Controversial parking lot plan approved by Grosse Pointe Park City Council

‘The undeniable and overwhelming sentiment is the people do not want to see residences demolished and turned into parking lot’

The controversial parking lot plan was approved by the Grosse Pointe Park City Council Monday night. When demolition crews started showing up on Wayburn Street and tearing down homes, neighbors were astonished as nobody had told them anything. Magnify that astonishment times 10 when it was discovered that the homes in what's referred to as the Cabbage Patch were being demolished to put in parking lots.

GROSSE POINTE PARK, Mich. – The controversial parking lot plan was approved by the Grosse Pointe Park City Council Monday night.

When demolition crews started showing up on Wayburn Street and tearing down homes, neighbors were astonished as nobody had told them anything.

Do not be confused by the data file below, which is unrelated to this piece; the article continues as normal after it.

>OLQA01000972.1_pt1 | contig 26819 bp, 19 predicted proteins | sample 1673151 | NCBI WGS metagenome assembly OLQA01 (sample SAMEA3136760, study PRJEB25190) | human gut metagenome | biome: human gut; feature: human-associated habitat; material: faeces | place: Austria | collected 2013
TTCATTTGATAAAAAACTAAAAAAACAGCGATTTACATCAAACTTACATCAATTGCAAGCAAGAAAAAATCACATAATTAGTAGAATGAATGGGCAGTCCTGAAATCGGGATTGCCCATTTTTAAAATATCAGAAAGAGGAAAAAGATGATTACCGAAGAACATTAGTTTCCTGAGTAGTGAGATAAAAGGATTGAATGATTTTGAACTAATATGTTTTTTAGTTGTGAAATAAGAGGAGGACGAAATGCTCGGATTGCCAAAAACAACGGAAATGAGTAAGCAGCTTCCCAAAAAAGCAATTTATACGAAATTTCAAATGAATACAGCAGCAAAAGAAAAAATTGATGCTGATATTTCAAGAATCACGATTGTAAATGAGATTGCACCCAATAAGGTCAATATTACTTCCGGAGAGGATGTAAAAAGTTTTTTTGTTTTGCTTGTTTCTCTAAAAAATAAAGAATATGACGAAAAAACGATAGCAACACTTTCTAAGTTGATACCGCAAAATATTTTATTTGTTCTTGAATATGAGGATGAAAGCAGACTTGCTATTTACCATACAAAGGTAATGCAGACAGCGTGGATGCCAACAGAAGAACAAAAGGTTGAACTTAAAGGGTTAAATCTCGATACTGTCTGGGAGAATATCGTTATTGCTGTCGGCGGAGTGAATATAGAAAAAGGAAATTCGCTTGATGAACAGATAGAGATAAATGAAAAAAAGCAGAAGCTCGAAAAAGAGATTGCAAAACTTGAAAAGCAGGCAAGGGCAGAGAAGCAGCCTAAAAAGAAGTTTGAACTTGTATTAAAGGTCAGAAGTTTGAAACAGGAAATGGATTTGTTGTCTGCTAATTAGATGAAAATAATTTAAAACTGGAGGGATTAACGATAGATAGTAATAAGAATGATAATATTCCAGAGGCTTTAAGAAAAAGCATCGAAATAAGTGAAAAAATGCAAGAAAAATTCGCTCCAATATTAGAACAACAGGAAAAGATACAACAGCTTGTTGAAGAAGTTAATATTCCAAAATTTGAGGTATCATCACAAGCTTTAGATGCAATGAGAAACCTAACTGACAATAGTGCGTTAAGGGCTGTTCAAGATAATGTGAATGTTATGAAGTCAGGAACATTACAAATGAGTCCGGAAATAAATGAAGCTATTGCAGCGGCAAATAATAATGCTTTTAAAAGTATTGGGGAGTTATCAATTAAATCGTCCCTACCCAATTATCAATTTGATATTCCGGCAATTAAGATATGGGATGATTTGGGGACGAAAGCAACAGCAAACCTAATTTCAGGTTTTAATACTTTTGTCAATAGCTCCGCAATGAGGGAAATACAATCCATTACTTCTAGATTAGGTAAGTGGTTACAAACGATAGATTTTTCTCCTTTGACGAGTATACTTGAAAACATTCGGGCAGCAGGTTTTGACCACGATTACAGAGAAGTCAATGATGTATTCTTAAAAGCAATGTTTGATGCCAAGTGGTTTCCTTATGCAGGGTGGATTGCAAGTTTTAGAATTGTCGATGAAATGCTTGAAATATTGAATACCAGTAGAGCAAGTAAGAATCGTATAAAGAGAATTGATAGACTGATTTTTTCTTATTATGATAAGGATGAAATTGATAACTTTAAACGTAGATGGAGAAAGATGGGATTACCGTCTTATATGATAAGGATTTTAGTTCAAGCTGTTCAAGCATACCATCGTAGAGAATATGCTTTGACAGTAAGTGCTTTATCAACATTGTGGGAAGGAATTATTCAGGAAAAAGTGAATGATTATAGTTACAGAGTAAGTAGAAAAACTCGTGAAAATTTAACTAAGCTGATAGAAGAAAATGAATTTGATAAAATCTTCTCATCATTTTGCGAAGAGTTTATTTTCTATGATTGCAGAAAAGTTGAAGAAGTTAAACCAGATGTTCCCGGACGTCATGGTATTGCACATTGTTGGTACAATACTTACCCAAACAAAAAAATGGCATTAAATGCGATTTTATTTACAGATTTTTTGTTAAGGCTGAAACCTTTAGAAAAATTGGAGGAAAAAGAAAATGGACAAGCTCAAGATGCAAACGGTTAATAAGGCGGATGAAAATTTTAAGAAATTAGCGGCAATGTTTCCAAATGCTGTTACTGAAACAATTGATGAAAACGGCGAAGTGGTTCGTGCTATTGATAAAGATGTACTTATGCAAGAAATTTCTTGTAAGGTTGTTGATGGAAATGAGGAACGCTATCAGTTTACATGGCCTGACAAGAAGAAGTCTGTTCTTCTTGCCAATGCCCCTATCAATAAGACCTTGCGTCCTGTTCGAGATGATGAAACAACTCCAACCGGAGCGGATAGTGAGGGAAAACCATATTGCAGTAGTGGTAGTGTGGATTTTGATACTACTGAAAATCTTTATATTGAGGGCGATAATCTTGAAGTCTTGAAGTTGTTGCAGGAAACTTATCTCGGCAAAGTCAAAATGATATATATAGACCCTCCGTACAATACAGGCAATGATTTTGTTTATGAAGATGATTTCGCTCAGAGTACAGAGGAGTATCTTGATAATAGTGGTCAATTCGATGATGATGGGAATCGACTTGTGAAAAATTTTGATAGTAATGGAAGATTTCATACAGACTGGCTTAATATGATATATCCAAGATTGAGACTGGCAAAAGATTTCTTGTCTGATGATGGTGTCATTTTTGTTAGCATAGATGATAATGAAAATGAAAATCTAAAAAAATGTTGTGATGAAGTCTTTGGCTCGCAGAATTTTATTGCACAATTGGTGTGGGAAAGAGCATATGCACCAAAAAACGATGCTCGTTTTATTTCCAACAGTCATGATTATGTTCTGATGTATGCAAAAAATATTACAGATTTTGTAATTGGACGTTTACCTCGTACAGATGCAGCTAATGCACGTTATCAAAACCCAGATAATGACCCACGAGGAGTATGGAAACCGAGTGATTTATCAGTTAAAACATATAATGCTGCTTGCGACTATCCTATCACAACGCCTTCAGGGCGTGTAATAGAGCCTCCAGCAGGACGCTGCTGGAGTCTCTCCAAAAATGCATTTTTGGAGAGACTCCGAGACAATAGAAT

Magnify that astonishment times 10 when it was discovered that the homes in what’s referred to as the Cabbage Patch were being demolished to put in parking lots.

The homes in question are about the Kercheval Avenue business corridor, which has led neighbors in the area to feel misled, and they let the city council hear about it Monday (Oct. 17) night. They say development is not the issue.

“It’s that the development is happening without any effort to involve us, those who are most affected,” said Graig Donnelly to the city council.

The properties are owned by the S.B. Cotton and Sons LLC. The Cotton family has become prominent developers in the park. They have a new restaurant in process near the new parking lots, with more mixed-use development planned for Kercheval Avenue in the future.

The Cabbage Patch offers the members of Grosse Pointe Park more affordable housing options.

“The undeniable and overwhelming sentiment is the people do not want to see residences demolished and turned into parking lots,” said neighbor Jennifer Watson.

Developing Kercheval Avenue is in the city’s master plan; The city’s outside experts told the council that more parking would be needed, adding that the lots are consistent with the master plan. The council voted yes overwhelmingly, with only one dissenting vote, to approve the rezoning.


About the Authors:

Brandon Carr is a digital content producer for ClickOnDetroit and has been with WDIV Local 4 since November 2021. Brandon is the 2015 Solomon Kinloch Humanitarian award recipient for Community Service.